Last week, Rift Valley Academy held its annual graduation ceremonies.  For those of you who have never heard of RVA, it's a boarding school outside of Nairobi, primarily for missionary kids living in Africa.  I think it's a K-12 school, although most kids don't board there until they are in high school.  Sarah taught there for three years before joining our team, and Jason is one of its (most illustrious) alumni.  If our kids were to someday need to go to boarding school, this is where they would go.  I don't know what the future holds for our kids' education, especially secondary education.  And the thought of sending my kids several countries away to go to school is tough (even though it's really another 10 years away).  BUT I can't say that a little part of me isn't really excited that my kids would get to go to such an awesome place for high school, and be a part of a school choir that sings this song every year for graduation:


Another Day of African Rounds

(from Eric)

We are back in Kenya at Tenwek for a few weeks.  Our family's goal was to get Rachel back into clinical work, with my priority being supporting our kids through this crazy careening transition known as our life.  But yesterday, Rachel was at home, and the Pediatrics team was just one visitor, so I thought I would go up and help out for rounds.  Like Rachel wrote recently, it felt like our hiatus could have been just a few months, and it was shocking how much information came suddenly flying back to the dusty synapses of my brain.  

I have no white coat, no reference books, no stethoscope.  No ID badge either, but everyone knows me, so I just kind of went around with the visitor.  We saw the two ICU kids, then a kid in the ER ("Casualty" in Kenya).  Then we met the team for a chai break, and rounded with the interns.  

At lunch, Rachel asked me what kind of things I had seen.  I gave her a little rundown:
  • More HIV than normal, several of them really malnourished.
  • One of them has a recurrent nosebleed with platelets of 6, probably chronic ITP from her HIV
  • Another was a new diagnosis at age 11, which was kind of weird, but is now really wasted with lymph nodes in his belly that are hopefully TB and not cancer.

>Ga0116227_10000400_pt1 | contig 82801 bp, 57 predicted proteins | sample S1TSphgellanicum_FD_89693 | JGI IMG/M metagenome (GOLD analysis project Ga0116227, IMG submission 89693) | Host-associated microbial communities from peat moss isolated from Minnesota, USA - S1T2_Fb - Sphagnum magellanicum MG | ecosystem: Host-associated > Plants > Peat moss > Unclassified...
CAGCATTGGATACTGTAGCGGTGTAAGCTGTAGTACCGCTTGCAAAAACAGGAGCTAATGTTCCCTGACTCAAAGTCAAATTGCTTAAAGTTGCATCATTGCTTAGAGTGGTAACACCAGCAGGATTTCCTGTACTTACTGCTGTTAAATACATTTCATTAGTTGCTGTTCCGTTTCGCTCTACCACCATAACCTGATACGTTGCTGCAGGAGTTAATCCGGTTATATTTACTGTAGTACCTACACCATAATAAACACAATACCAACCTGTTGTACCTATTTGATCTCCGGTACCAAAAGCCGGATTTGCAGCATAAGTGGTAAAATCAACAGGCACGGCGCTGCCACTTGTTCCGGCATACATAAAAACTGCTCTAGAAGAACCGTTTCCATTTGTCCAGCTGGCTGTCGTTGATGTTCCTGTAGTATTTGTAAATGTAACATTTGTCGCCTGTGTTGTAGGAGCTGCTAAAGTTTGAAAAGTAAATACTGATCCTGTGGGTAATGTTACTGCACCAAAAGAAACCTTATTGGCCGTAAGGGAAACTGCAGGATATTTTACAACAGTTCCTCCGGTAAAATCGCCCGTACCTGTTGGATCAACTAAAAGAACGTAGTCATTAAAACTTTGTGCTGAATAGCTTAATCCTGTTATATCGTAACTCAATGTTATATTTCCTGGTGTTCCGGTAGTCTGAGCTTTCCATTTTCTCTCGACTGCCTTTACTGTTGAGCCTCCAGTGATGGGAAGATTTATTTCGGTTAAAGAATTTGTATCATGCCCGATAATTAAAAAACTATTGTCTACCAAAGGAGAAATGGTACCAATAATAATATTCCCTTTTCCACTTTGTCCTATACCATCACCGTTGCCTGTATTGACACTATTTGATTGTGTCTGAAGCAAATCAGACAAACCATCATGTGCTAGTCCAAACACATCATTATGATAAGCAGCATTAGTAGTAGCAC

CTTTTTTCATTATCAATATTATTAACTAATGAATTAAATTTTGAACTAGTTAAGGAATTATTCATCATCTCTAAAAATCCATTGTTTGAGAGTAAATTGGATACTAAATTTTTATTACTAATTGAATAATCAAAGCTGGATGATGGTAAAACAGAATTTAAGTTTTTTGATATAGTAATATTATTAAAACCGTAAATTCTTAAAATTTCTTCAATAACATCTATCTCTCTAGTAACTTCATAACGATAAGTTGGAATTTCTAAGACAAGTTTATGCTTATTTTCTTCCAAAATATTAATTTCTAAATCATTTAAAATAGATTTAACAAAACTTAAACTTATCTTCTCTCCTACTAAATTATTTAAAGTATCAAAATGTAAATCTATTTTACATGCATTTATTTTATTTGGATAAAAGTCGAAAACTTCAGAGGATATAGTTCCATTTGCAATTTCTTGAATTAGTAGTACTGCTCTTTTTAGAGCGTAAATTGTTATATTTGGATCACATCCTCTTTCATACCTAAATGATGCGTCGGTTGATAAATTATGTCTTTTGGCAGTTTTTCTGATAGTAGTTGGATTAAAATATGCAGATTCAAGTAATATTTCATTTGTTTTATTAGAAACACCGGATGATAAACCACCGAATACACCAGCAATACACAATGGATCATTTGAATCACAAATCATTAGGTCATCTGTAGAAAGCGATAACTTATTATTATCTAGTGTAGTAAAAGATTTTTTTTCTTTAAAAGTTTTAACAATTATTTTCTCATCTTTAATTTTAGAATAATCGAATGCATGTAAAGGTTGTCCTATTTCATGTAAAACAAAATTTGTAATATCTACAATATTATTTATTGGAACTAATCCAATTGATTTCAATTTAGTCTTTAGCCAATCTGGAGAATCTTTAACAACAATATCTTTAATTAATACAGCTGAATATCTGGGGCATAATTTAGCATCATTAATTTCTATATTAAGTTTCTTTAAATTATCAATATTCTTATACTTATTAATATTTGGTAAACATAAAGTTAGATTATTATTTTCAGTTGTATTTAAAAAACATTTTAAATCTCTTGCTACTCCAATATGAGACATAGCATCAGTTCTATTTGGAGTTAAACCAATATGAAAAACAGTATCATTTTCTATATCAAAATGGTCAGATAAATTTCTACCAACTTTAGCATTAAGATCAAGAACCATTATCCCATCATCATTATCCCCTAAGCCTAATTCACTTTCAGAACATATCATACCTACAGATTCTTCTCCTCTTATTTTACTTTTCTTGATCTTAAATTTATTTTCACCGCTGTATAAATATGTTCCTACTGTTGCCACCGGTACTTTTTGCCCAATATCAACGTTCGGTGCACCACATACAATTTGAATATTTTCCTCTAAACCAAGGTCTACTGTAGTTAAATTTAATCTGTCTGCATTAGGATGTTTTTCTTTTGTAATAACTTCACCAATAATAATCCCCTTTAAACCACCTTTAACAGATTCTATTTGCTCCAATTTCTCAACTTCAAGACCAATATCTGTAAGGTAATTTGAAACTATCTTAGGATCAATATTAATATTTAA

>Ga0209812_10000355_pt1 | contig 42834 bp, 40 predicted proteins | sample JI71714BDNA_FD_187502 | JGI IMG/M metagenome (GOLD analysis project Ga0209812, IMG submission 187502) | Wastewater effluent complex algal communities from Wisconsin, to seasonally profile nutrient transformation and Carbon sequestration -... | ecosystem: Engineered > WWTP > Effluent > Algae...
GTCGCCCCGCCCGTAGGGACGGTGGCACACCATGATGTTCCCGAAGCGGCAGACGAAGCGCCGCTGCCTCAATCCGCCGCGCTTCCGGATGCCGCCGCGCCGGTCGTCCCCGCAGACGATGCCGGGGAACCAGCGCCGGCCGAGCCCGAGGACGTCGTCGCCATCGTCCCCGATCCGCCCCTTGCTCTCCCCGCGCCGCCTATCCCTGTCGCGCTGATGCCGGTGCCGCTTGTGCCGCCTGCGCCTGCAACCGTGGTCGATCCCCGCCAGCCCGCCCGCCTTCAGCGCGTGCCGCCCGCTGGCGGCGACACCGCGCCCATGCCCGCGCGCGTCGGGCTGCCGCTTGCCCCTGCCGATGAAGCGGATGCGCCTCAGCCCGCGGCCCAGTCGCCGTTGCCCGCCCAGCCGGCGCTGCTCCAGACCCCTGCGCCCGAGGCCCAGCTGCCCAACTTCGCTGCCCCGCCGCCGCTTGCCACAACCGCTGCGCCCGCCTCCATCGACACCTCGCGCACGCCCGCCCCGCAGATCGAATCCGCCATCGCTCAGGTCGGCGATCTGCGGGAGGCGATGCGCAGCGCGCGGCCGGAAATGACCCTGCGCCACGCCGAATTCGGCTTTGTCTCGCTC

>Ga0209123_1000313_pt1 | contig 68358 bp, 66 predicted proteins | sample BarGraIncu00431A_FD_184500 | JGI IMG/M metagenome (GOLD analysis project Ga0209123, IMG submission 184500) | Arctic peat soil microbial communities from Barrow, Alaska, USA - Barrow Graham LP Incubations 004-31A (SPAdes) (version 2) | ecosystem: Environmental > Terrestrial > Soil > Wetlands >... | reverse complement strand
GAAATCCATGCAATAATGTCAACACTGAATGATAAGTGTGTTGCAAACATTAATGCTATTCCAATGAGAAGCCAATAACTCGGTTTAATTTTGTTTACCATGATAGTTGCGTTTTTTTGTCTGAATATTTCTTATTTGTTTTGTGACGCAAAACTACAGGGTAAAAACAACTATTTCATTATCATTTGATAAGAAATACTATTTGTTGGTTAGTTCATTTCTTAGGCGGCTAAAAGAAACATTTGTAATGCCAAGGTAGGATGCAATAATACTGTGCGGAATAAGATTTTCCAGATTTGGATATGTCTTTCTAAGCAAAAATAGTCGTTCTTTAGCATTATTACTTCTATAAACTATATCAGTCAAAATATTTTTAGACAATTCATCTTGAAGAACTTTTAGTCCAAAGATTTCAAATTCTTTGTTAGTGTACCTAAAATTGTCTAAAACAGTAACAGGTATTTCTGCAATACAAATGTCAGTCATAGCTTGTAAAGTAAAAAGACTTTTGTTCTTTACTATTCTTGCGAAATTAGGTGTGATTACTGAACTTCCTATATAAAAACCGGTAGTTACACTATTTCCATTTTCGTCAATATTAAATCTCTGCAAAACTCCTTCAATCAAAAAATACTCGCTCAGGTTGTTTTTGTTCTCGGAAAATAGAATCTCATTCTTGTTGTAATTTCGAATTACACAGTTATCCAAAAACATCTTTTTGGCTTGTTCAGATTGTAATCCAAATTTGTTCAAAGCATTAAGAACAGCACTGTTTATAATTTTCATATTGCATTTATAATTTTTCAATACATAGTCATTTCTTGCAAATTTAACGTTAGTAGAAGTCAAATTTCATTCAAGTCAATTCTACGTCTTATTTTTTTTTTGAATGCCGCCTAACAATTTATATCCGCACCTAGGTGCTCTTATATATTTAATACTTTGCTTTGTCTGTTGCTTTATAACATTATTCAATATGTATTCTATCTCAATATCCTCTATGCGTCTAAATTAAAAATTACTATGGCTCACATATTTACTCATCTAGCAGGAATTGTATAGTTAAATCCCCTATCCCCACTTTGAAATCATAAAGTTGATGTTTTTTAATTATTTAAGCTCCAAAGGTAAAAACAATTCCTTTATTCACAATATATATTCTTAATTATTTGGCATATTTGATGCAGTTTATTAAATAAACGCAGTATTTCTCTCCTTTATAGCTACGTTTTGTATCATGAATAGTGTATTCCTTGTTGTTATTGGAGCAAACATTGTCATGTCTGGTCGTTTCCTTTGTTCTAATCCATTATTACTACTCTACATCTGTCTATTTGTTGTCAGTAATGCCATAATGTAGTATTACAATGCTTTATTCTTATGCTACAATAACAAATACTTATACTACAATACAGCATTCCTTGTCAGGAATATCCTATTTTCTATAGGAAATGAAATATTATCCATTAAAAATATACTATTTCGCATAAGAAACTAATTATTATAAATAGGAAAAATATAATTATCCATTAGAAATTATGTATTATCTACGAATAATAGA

• There were also a lot of heart failure kids, one of whom is terribly palliative, but several were getting somewhat better.
  • Diarrhea, pneumonia, bronchiolitis, that kind of thing.
  • A few bacterial meningitis kids who are getting better, but
  • the kid in the ICU came in with presumed meningitis with an asymmetric pupil.  She's been stable, but mostly comatose for nine days, so we actually decided to recommended getting a head CT.  First head CT I've ever ordered at Tenwek.
  • There was a kid in the ER with a big swollen face, probably nephrotic syndrome, was good enough to go home, and lives nearby, so that will make their follow-up easier....
After a little pause, Rachel asked me if I enjoyed being back, because it sounds like kind of a depressing set of patients.

I thought for a moment, then told her, a tad bit sheepishly, that I really enjoyed it.


After years of preparation and spending most of our time thinking about language learning, administration, and strategic 20-year plans for a hospital, it was such a refreshing opportunity to remember that, at the end of the day, there are just sick people who need help.  And through the gift of grace that is medicine, I can fix some of them.  Others I can't, but I can at least be with them, and usually help them in one way or another.  And to have that reminder here at Tenwek, where I already know the system, and can capably teach the interns from my experience, was truly enjoyable to me.


Coming Home

by Rachel

I have heard that the least favorite question a missionary kid can get asked is one of the American standards: "Where are you from?"  Um, do you want the 2 second answer or the 10 minute answer?  Where do I live right now?  Where was I born?  Where did I live most recently before right now?  Where does my family (i.e. parents) live?  We McLaughlins have a hard time with that question, too.  And at any point in time, the answer could be Michigan, Nashville, Phoenix, or France, until recently.  Now I am wondering if it's ok to say, Africa.  We're not really FROM Africa, but I think that in some ways, we are from here.  Eric and the kids and I arrived in Kenya on July 8.  Other than 3 pieces of missing luggage (now found), it was awesome.  The sights, the smells, the experiences.  I didn't even mind the exhaust fumes (I'm sure that won't last long).  Staying at Mennonite Guest House...the breakfast bell, the Imperial Leather soap, the giant tree swing.  ABC Place...the 2 well dressed Indian men at Gilani's Butchery, the cheap bill at Zucchini's, the ginger lemonade at Java House.  The drive to Tenwek...escarpment views, baboons by the side of the road, the Kenol station bathroom stop.  I turned to Eric at one point and said, "It's like we're returning after three months instead of two years."  I can't even explain all the emotions inside me right now, but they are mostly those of joy.  It's like we're coming home.
Family of 3 early in 2010 in front of our building
2 children on the porch of the same building - summer 2011